Head of illicit lab that sparked conspiracy theories arrested, accused of misbranding medical tests

A code enforcement officer walks past an illegal medical lab.
Code enforcement officer Jesalyn Harper walks past the garden hose that tipped her off to an illegal medical lab operating inside an old warehouse in Reedley, Calif., on Aug. 1.
(Eric Paul Zamora / Fresno Bee / Associated Press)
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The head of an illegal Fresno County medical testing lab whose underground setup fueled wild conspiracy theories was arrested Thursday, federal prosecutors announced.

Jia Bei Zhu, who went by a number of aliases, was busted by the U.S. Food and Drug Administration for running the Universal Meditech Inc. lab that manufactured and sold hundreds of thousands of COVID-19, HIV and pregnancy test kits from late 2020 to March 2023 without the required authorizations, according to federal agents.

Zhu’s lab in Reedley first raised eyebrows in 2022, when a local code enforcement officer discovered it was stocked with vials of blood, jars of urine and about 1,000 white mice living in sullied containers.


Officials investigated, shut down the lab and ordered the mice euthanized. But after a local news story suggested the mice were bred to carry COVID-19, baseless rumors started flying online that the lab was connected to the Chinese government and could be part of preparations for a biological attack.

Refrigerators and other medical lab equipment inside a now-shuttered lab.
Refrigerators and other equipment inside a now-shuttered medical lab that officials say was operating illegally.
(Courtesy of city of Reedley / Associated Press)

But the explanation was more benign.

The mice were found not to carry COVID-19. They were actually bred to grow the COVID-19 antibody cells used for test kits.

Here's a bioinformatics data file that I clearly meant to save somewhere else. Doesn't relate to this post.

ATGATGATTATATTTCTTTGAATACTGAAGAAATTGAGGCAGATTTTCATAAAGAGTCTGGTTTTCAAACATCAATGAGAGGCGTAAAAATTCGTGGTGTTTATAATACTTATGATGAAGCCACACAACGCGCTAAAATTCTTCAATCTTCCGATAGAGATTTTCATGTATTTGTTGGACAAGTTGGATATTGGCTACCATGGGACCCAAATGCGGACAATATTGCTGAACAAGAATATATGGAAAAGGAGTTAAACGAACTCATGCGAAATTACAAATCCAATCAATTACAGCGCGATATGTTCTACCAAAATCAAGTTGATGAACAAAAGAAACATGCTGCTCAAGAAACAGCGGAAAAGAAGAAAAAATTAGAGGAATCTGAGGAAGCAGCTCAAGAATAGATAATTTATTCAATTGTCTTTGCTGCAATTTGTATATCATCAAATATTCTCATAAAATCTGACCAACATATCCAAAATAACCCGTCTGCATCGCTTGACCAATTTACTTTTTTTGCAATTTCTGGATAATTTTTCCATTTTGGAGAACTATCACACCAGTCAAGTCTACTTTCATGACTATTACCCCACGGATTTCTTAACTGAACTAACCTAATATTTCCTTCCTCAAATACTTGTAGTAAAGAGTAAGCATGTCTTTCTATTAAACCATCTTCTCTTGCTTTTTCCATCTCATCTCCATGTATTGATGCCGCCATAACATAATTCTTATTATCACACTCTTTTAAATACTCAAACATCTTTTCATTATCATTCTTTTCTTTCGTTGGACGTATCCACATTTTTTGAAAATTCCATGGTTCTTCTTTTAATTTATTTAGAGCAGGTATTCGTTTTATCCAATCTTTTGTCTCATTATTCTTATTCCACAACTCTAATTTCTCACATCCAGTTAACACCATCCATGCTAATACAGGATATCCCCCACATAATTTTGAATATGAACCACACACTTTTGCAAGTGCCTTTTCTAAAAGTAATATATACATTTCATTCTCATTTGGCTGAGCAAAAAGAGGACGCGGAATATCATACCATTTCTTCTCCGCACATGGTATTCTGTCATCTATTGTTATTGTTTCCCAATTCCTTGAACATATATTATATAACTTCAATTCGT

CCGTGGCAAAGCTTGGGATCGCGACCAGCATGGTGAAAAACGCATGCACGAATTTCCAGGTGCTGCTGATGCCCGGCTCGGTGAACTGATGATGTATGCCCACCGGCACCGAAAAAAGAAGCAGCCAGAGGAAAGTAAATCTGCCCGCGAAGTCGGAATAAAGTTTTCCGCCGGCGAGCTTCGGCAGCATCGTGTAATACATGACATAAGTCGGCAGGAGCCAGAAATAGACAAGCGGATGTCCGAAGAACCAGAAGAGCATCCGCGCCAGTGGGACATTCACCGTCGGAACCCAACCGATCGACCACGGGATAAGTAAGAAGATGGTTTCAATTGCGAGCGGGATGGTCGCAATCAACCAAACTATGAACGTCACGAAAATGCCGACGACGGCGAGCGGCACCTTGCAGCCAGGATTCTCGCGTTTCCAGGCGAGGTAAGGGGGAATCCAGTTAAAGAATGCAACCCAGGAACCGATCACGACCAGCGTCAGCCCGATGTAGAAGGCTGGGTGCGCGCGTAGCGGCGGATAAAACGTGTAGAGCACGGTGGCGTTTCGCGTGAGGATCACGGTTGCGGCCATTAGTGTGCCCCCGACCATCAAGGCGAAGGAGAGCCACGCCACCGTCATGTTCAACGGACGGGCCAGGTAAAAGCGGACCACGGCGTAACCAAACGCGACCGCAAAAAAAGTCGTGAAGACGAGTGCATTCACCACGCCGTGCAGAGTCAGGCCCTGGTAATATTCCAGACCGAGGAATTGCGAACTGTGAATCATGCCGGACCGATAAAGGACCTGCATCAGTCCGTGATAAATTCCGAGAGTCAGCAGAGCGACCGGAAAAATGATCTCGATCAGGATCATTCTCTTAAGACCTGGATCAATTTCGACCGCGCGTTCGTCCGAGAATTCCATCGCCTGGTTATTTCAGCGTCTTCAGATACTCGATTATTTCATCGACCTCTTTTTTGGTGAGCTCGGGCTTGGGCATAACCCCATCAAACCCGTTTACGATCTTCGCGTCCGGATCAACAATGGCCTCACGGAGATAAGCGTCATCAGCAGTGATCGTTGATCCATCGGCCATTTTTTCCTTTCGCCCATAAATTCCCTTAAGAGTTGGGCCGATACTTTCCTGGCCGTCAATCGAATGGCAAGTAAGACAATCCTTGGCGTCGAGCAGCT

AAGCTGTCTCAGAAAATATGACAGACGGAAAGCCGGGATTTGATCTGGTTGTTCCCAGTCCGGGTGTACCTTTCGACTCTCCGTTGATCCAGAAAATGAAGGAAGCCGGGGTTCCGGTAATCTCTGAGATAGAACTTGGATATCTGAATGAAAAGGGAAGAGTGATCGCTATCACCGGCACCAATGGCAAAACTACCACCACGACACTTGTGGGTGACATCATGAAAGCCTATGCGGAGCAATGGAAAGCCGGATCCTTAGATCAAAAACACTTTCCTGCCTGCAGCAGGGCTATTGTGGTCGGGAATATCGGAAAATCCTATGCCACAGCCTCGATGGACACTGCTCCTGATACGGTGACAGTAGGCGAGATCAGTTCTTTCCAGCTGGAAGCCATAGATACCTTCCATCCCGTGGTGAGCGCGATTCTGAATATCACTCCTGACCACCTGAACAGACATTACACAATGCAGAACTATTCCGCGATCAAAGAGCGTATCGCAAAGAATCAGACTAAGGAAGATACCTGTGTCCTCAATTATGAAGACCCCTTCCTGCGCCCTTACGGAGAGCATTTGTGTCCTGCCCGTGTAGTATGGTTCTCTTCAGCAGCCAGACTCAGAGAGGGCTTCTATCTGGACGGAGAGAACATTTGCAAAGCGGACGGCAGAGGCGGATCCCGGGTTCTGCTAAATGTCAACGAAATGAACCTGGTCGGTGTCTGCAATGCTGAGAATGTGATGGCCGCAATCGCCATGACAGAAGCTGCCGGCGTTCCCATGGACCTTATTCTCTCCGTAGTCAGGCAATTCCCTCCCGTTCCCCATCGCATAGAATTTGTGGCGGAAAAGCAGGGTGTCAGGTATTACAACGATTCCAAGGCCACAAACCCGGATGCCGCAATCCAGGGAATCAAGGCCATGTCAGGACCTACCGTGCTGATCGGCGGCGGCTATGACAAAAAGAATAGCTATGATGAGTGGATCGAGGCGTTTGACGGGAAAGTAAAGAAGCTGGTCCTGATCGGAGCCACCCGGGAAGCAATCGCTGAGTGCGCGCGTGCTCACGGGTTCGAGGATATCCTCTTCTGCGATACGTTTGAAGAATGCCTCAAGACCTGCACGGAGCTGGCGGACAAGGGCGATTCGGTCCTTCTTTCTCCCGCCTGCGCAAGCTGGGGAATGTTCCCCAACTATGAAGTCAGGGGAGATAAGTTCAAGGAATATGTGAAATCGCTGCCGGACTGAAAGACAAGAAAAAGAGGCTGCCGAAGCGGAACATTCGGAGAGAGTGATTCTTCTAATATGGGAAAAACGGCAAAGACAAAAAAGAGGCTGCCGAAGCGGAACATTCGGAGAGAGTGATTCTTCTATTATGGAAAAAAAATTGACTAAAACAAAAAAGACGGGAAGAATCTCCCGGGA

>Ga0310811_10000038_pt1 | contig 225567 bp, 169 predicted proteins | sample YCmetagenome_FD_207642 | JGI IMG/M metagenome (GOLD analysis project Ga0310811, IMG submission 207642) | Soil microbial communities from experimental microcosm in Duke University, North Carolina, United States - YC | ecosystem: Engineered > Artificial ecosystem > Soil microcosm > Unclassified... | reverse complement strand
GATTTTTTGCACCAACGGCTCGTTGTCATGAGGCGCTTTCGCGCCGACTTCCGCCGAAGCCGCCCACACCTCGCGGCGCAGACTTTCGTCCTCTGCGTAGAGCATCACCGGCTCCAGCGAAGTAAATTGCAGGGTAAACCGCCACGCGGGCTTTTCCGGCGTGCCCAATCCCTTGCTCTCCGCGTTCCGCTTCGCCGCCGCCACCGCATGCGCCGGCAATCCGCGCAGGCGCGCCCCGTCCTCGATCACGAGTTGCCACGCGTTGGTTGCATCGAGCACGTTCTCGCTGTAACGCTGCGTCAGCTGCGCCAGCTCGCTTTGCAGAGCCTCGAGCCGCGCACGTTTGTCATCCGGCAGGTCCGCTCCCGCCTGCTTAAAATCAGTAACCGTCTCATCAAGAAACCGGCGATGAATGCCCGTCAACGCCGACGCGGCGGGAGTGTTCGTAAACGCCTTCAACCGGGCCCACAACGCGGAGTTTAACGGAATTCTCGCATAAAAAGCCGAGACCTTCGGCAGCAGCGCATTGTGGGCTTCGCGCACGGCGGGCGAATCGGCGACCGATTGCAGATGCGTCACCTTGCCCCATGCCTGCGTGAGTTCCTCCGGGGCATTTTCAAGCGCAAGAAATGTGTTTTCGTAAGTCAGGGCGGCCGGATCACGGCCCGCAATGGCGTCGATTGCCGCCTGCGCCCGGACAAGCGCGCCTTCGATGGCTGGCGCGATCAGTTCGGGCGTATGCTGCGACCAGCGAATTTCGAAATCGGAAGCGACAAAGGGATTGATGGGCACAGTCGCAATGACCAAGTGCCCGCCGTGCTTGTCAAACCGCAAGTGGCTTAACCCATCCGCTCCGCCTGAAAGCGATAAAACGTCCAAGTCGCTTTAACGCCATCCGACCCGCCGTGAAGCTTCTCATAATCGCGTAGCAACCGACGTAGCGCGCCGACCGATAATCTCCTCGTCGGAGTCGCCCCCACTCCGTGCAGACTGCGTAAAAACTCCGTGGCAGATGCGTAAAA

But authorities allege that the lab was skirting FDA rules and that Zhu, 62, made false statements during the investigation, resulting in him being charged with lying to a federal agent.

“The disarray at the Reedley lab led to the glare of publicity [Zhu] was trying to avoid, and the ensuing investigation unraveled his efforts to circumvent the requirements that are designed to ensure that medical devices are safe and effective,” said Phillip Talbert, U.S. attorney for the Eastern District of California.

The Reedley lab was not the first time Zhu’s companies courted trouble.

In 2016, he was the owner of a Canadian company, IND Diagnostic Inc., that was ordered to pay $300 million “for misappropriating technology related to the separation of sex chromosomes from bull semen,” according to American federal agents.


Just before his arrest, Zhu was preparing to sue Fresno County for shutting down his lab, the Fresno Bee reported.

The lab head was reportedly seeking $50 million — alleging the county had wrongly seized medical equipment, including freezers and refrigerators stocked with biological goods.